In 1997, with ever-stronger evidence for an enhanced greenhouse effect driven by human activities, and deepening concern over the impacts the resulting changes in climate might have, over 150 nations came together in Kyoto in Japan to agree the first binding agreement aimed at cutting global greenhouse gas emissions: The Kyoto Protocol. But in 2009 the United Nations Climate Change conference in Copenhagen failed to agree on a binding agreement for all nations on reducing emissions.
The Kyoto Protocol was drawn up to set specific targets for reductions in greenhouse gas concentrations in the global atmosphere. Emission restrictions were agreed for the developed world nations. Targets ranged from a 28% cut for Luxembourg to a 27% increase for Portugal, depending on the individual country and its circumstances. The UK committed to a 12.5% cut. To become legally binding the protocol had to be ratified by at least 55 countries which between them accounted for at least 55% of the total 1990 greenhouse gas emissions of developed countries. This happened in February 2005, but without the US or Australia. For more details of the Kyoto Protocol visit the United Nations Framework Convention on Climate Change.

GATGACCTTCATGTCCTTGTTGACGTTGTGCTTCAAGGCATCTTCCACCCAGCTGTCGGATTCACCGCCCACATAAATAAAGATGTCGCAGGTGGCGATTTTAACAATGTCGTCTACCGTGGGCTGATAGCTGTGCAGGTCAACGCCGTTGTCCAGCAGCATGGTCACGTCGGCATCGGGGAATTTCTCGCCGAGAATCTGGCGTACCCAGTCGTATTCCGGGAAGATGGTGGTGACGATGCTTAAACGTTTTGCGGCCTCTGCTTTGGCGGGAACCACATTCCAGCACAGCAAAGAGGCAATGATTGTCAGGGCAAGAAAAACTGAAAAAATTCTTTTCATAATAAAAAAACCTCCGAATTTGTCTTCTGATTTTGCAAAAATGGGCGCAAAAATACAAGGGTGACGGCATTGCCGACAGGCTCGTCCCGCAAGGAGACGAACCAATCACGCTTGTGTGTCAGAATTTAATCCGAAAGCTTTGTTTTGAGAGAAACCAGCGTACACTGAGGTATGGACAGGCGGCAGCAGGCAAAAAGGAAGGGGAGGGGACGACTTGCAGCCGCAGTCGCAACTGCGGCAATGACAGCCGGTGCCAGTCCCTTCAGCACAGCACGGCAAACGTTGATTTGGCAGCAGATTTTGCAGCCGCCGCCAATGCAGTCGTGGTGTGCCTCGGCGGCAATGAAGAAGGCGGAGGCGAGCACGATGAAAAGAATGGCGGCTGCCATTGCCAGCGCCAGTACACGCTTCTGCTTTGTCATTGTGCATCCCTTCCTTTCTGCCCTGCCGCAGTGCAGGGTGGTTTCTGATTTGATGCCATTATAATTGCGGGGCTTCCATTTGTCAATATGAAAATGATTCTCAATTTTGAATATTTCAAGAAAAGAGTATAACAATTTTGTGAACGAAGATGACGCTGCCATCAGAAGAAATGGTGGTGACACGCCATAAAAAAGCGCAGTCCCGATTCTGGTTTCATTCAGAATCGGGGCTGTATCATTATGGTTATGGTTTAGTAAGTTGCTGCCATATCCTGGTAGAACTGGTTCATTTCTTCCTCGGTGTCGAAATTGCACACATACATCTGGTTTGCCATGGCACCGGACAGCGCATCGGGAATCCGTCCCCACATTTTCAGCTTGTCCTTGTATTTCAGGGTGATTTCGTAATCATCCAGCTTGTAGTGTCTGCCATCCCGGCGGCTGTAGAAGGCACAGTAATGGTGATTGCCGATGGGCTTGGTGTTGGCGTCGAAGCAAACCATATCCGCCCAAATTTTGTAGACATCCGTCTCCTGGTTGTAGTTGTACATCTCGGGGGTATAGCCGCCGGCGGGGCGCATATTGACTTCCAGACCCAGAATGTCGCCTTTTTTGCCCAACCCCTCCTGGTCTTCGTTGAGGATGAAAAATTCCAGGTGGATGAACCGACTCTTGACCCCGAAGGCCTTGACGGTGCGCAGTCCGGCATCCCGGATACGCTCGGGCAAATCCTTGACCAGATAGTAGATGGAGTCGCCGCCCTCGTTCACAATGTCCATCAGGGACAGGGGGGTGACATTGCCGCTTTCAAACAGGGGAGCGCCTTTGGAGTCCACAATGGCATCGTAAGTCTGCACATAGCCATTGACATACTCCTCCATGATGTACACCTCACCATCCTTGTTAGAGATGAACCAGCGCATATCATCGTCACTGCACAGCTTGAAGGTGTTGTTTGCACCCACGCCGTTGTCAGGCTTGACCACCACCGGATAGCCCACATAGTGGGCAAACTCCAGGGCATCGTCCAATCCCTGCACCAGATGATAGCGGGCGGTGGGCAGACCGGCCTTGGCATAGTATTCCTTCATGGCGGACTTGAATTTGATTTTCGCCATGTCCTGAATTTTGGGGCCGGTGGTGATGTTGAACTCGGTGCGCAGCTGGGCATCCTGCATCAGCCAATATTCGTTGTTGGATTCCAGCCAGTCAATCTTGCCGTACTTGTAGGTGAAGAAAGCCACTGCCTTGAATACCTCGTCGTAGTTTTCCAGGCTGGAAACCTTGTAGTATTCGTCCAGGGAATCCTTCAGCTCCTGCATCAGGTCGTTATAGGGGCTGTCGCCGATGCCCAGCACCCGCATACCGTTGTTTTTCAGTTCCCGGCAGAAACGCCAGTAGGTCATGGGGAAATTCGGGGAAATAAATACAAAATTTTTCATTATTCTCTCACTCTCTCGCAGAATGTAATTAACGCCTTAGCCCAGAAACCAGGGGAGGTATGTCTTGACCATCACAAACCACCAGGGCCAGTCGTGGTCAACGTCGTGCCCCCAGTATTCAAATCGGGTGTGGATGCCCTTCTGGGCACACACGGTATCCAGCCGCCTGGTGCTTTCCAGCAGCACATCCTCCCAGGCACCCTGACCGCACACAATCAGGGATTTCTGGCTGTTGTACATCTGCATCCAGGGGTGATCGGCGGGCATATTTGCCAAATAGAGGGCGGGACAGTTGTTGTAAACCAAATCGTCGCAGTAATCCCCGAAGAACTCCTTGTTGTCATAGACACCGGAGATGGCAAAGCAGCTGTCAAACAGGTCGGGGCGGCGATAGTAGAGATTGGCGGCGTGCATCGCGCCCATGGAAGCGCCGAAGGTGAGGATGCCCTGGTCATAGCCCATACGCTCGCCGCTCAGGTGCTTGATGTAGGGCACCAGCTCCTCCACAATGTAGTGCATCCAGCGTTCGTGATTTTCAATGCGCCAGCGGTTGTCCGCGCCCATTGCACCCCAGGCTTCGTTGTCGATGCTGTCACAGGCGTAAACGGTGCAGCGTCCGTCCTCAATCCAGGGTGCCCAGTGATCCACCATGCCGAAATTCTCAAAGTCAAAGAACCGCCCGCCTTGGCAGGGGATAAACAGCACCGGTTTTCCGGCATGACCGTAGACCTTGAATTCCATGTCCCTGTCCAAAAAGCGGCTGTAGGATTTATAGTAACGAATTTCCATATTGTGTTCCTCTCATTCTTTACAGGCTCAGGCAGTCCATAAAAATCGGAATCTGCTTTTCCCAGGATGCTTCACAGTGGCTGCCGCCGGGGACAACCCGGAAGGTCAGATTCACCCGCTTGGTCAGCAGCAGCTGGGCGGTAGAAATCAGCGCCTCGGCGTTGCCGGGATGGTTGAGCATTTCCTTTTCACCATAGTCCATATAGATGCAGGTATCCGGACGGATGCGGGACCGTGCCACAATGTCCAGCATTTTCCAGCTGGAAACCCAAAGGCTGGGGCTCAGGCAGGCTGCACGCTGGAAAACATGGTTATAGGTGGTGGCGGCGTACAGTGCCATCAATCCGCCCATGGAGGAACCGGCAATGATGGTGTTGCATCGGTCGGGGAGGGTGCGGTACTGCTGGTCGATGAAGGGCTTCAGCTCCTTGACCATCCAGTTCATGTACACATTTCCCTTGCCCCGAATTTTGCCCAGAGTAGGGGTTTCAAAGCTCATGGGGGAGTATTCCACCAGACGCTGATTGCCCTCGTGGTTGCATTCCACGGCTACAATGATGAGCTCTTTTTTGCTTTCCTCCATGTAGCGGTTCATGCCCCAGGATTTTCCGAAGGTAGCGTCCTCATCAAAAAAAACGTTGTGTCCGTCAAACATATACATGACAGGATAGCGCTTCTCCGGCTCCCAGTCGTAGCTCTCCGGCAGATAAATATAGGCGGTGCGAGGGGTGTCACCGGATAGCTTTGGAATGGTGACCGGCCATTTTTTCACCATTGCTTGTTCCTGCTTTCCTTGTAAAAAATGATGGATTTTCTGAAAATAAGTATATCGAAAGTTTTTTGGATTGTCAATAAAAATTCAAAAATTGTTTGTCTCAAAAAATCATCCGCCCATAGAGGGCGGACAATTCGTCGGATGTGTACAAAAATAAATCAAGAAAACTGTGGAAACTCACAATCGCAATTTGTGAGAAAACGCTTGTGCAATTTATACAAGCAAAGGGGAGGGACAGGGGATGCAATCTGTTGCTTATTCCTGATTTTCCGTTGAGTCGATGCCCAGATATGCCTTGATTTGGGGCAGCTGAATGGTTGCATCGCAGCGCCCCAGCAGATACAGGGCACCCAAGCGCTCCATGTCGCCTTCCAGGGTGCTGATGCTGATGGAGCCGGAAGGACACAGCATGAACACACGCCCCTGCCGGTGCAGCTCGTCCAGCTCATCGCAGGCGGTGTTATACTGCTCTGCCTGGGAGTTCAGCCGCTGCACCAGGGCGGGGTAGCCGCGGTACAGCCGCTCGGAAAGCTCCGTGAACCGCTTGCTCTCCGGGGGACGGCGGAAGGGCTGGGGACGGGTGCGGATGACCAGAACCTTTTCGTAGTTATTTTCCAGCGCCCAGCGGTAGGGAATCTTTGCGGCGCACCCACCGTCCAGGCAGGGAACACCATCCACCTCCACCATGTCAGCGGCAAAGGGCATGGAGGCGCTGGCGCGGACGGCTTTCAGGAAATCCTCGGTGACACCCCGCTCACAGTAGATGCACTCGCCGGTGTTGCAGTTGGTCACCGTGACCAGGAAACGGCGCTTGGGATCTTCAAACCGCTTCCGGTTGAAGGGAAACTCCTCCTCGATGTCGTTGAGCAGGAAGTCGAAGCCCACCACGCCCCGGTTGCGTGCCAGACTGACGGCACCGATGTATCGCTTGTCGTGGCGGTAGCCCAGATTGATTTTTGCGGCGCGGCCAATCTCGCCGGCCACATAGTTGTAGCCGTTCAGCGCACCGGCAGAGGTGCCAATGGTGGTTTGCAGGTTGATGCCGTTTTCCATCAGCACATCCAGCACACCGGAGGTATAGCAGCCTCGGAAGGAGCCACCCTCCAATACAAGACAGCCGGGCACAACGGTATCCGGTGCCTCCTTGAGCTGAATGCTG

George W. Bush withdrew the US from the Bonn summit on the Kyoto Protocol in 2001 saying he was sceptical of the science behind global warming and disagreed with the exclusion of major population centres such as China and India. This galled many, as the US, though having only about 5% of the world’s population, produces about a quarter of all humankind’s greenhouse gas emissions.
The Kyoto Protocol is only a small first step to tackling human-induced climate change. It has been estimated that we need to cut global greenhouse emissions by about 60% compared to 1990 levels if we are to avoid dangerous climate change.
So, What’s being done? Not nearly enough.
The United Nations Copenhagen Climate Conference in December 2009, offers the chance for member states to seal an agreement on reducing greenhouse gas emissions. Watch this space…..
To see current progress on meeting emission reduction targets in the UK visit the Department of Environment, Food and Rural Affairs.